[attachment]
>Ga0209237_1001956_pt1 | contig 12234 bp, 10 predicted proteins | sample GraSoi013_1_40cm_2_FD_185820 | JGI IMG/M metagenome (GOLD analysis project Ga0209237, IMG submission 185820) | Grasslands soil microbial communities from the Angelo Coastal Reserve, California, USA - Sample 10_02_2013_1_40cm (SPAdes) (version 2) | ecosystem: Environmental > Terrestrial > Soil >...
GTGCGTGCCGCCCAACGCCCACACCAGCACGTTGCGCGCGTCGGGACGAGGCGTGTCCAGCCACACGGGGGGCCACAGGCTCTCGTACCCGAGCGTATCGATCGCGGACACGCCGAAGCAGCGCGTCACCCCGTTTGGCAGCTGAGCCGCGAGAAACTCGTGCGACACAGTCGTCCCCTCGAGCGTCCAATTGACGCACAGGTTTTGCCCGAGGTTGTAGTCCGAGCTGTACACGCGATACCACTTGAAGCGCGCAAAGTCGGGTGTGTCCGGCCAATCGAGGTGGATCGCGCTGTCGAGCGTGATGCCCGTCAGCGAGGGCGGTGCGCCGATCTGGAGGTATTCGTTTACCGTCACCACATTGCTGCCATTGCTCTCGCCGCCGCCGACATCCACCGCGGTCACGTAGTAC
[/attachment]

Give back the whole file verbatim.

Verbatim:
>Ga0209237_1001956_pt1 | contig 12234 bp, 10 predicted proteins | sample GraSoi013_1_40cm_2_FD_185820 | JGI IMG/M metagenome (GOLD analysis project Ga0209237, IMG submission 185820) | Grasslands soil microbial communities from the Angelo Coastal Reserve, California, USA - Sample 10_02_2013_1_40cm (SPAdes) (version 2) | ecosystem: Environmental > Terrestrial > Soil >...
GTGCGTGCCGCCCAACGCCCACACCAGCACGTTGCGCGCGTCGGGACGAGGCGTGTCCAGCCACACGGGGGGCCACAGGCTCTCGTACCCGAGCGTATCGATCGCGGACACGCCGAAGCAGCGCGTCACCCCGTTTGGCAGCTGAGCCGCGAGAAACTCGTGCGACACAGTCGTCCCCTCGAGCGTCCAATTGACGCACAGGTTTTGCCCGAGGTTGTAGTCCGAGCTGTACACGCGATACCACTTGAAGCGCGCAAAGTCGGGTGTGTCCGGCCAATCGAGGTGGATCGCGCTGTCGAGCGTGATGCCCGTCAGCGAGGGCGGTGCGCCGATCTGGAGGTATTCGTTTACCGTCACCACATTGCTGCCATTGCTCTCGCCGCCGCCGACATCCACCGCGGTCACGTAGTAC